FOR IMMEDIATE RELEASE Colonel (ret) recovers nearly $1M to settle case against Former Vice Chairman of the Joint Chiefs of Staff, 4-Star General John Hyten

The Government will pay $975,000 to Colonel Kathryn Spletstoser to settle her sexual assault case against former Vice Chairman of the Joint Chiefs of Staff, retired 4-Star General John Hyten.

The near million-dollar settlement stands out as the only known settlement paid by the government for a sexual assault case brought against a member of the United States Military.

In 2019 Army Colonel Kathryn Spletstoser, now retired, brought the case against General John Hyten (ret.), alleging sexual assault and battery when he was the military’s second-highest ranking officer. Hyten, who now works with Jeff Bezos’ Blue Origin, was represented by the U.S. Attorney’s Office throughout the litigation.

Once approved by the Court, the settlement will resolve Spletstoser’s case, which is now pending in the United States District Court for the Central District of California, before the Honorable Michael W. Fitzgerald.

Despite continued reports of increasing sexual assault in the military, litigation against military members remains scarce and is frequently barred under the Feres Doctrine.

Feres was created by the Supreme Court in the 1950s, and prevents members of the military from bringing lawsuits to recover for injuries “incident to military service” for any reason. The expansive nature of the Feres Doctrine routinely bars servicemembers from bringing cases of sexual assault against perpetrators who are also members of the armed services. This is because injuries sustained from military sexual assault are considered “incident to military service” and, under the Feres Doctrine, the military perpetrators are immune from civil suit.

Colonel Don Christensen (ret), former Air Force Prosecutor and frequent critic of the Feres Doctrine, said “The military almost never prosecutes those accused of rape or sexual assault and usually loses on the rare occasions it does. Frustrated by the lack of accountability, sexual assault survivors serving their country have turned to civil courts to hold their offenders accountable –those efforts have failed until today.”

Spletstoser’s historic settlement was made possible after the 9th Circuit Court of Appeals in California refused to reverse a District Court Order denying the U.S. Government and General Hyten’s motions to dismiss Spletstoser’s Federal Complaint under the Feres Doctrine.

The U.S. Government and General Hyten appealed the District Court Order to the 9th Circuit. They argued Spletstoser’s sexual assault allegations were “incident to” her military service and therefore both the U.S. Government and General Hyten were immune from suit under Feres.

Attorney for Colonel Spletstoser, Ariel E. Solomon argued that no party was immune from suit under Feres and that the Doctrine was never intended to be an absolute bar to servicemembers who brought suit against the United States Military or fellow servicemembers for sexual assault. She argued Spletstoser’s case was the archetypal example of the limitations surrounding Feres immunity, and denying a sexual assault victim’s access to an Article III Court should “weigh heavy on the Court’s conscience.”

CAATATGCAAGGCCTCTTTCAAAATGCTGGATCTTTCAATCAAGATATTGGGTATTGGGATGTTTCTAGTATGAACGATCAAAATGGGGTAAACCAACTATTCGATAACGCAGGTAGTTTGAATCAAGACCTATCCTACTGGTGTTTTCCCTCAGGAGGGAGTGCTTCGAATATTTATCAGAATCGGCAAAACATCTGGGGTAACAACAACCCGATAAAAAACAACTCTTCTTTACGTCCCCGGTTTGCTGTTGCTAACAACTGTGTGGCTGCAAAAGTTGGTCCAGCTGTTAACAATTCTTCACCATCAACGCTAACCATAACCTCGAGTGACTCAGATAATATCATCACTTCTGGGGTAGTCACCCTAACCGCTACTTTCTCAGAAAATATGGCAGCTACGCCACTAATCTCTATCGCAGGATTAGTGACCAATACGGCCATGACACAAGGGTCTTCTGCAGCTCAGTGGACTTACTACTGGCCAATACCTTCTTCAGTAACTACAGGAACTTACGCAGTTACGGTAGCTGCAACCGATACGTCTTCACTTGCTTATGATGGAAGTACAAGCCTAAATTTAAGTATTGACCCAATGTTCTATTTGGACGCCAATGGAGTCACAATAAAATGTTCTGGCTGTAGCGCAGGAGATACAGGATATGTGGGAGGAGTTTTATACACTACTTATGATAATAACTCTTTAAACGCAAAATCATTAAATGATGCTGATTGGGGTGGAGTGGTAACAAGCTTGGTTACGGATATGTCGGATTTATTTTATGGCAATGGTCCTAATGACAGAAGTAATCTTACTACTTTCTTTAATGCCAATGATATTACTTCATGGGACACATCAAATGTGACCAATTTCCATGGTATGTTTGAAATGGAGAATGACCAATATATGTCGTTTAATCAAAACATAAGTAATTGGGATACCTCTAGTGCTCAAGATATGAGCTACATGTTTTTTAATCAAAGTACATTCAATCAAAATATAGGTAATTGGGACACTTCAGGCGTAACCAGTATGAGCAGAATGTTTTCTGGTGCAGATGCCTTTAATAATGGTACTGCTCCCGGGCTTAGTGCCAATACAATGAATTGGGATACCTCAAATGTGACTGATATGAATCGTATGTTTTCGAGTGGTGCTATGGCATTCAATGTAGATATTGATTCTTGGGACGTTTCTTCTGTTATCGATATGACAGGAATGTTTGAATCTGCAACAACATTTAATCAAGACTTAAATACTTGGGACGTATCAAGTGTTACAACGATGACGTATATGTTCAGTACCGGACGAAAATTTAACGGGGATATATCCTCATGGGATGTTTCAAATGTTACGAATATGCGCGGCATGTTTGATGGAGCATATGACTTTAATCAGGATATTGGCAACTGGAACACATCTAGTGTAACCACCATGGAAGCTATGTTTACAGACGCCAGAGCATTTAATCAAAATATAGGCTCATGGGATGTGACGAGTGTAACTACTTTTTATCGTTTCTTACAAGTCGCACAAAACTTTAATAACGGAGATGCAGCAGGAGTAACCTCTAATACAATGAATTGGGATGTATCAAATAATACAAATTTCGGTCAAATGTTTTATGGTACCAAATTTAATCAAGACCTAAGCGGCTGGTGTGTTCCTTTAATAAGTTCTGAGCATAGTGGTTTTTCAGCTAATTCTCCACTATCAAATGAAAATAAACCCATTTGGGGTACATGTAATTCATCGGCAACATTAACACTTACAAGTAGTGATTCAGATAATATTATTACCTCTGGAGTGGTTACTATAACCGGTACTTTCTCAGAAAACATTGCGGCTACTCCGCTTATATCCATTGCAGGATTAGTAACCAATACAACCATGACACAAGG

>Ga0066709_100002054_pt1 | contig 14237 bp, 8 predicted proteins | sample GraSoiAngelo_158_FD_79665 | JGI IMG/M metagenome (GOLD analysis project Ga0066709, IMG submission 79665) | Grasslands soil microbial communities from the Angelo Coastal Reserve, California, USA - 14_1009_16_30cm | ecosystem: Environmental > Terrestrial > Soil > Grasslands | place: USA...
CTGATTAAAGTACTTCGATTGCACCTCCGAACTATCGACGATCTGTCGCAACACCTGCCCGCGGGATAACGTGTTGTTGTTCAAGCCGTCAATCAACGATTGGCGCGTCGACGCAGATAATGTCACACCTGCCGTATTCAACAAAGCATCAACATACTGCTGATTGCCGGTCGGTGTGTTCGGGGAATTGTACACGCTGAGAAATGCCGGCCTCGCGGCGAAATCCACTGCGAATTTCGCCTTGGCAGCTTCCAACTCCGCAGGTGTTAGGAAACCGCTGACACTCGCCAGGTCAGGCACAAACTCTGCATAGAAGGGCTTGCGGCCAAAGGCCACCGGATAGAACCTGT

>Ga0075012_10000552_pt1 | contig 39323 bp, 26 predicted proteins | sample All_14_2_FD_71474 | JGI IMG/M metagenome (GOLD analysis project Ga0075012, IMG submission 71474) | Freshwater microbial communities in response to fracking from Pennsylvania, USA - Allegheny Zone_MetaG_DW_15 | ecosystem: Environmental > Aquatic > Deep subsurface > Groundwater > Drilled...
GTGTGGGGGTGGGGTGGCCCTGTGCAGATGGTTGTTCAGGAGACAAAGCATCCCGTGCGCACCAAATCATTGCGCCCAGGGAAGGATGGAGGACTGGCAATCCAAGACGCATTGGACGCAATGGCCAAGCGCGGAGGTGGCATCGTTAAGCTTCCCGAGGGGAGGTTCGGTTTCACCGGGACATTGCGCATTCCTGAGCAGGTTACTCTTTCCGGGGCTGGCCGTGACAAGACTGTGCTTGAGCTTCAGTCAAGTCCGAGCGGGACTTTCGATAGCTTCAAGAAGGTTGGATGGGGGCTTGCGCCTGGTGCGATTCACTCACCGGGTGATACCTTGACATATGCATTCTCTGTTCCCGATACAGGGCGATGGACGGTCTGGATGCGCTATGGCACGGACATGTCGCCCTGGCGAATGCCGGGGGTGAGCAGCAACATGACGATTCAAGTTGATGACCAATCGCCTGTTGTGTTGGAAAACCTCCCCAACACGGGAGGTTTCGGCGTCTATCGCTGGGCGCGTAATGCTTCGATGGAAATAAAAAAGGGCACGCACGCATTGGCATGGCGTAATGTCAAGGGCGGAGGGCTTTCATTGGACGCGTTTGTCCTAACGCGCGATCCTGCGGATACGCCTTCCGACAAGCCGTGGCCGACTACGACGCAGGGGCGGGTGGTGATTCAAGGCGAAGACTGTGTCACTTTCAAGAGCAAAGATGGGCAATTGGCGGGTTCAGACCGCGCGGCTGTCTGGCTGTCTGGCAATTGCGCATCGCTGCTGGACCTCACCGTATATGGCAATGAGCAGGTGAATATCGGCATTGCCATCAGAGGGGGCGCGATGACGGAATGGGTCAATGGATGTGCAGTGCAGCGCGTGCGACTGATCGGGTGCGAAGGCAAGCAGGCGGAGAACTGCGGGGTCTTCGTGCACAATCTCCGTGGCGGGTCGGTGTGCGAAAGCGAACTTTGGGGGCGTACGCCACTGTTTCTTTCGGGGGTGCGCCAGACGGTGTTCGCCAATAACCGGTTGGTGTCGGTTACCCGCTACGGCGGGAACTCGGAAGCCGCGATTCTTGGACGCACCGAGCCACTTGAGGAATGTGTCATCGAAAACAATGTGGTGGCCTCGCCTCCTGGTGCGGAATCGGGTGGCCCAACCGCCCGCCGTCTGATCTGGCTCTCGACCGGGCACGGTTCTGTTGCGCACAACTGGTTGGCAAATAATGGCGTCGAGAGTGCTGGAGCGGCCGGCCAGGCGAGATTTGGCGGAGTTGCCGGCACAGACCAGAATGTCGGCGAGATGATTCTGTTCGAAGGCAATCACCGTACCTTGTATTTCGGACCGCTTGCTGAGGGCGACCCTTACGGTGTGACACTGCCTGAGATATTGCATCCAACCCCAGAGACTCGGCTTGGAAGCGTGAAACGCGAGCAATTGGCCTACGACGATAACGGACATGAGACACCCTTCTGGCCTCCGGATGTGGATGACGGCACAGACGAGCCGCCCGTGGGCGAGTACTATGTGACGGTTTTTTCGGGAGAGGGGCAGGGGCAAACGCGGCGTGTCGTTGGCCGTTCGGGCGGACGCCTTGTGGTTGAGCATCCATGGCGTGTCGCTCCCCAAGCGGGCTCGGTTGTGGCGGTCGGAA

The 9th Circuit agreed. “It is unimaginable that Plaintiff would have been ‘under orders’ to submit to Hyten’s sexual advances, or that she was performing any sort of military mission in conjunction with the alleged assault,” said United States Circuit Judge Johnnie B. Rawlinson, who wrote the Opinion. “We also reiterate that the existence of a sexual assault allegation weighed heavily in the analysis,” the Court went on to emphasize that “we cannot fathom how the alleged sexual assault in this case could ever be considered an activity incident to military service.”

Although the United States Office of the Solicitor General did not seek further review of the 9th Circuit Decision in Spletstoser’s favor, Lisa Blatt an appellate attorney representing General Hyten, filed a Petition for Rehearing and Rehearing En Banc, asking the 9th Circuit to reverse itself and to find that Spletstoser’s sexual assault injuries were incident to military service; and therefore General Hyten would be immune from suit under the Feres Doctrine.

Both requests were denied.

Ms. Blatt, a “liberal feminist lawyer” who has argued before the United States Supreme Court more than any other woman, did not file a Petition for Writ of Certiorari asking the Supreme Court to review the 9th Circuit’s denial.

Shortly thereafter, the settlement,described by Colonel Christensen (ret.) as “unprecedented,” was reached.

“Colonel Spletstoser is a combat veteran, who represented the United States with grit and grace throughout her military career. It was our honor to represent her,” said Ariel E. Solomon. “This victory is an important step in the right direction, however, to obtain justice for other countless survivors of military sexual trauma, Congress must act.”

Solomon recommends that “Congress create a private right of action for military sexual assault victims, by enacting legislation that carves out an exception to the Feres Doctrine, making clear that sexual assault is never incident to military service. This approach preserves certain components of the impenetrable Doctrine while permitting military sexual assault survivors to file lawsuits and recover for their injuries.”

Solomon explained “the legislation would also protect the Military --which is dishonored each and every time the U.S. Attorney’s Office stands up, straight faced, with taxpayer dollars, to argue injuries from sexual assault are incident to military service.”

Attorneys who represented the United States Government and General John Hyten (ret) are Reginald M. Skinner, Richard Montague, and Lowell Sturgill, Jr.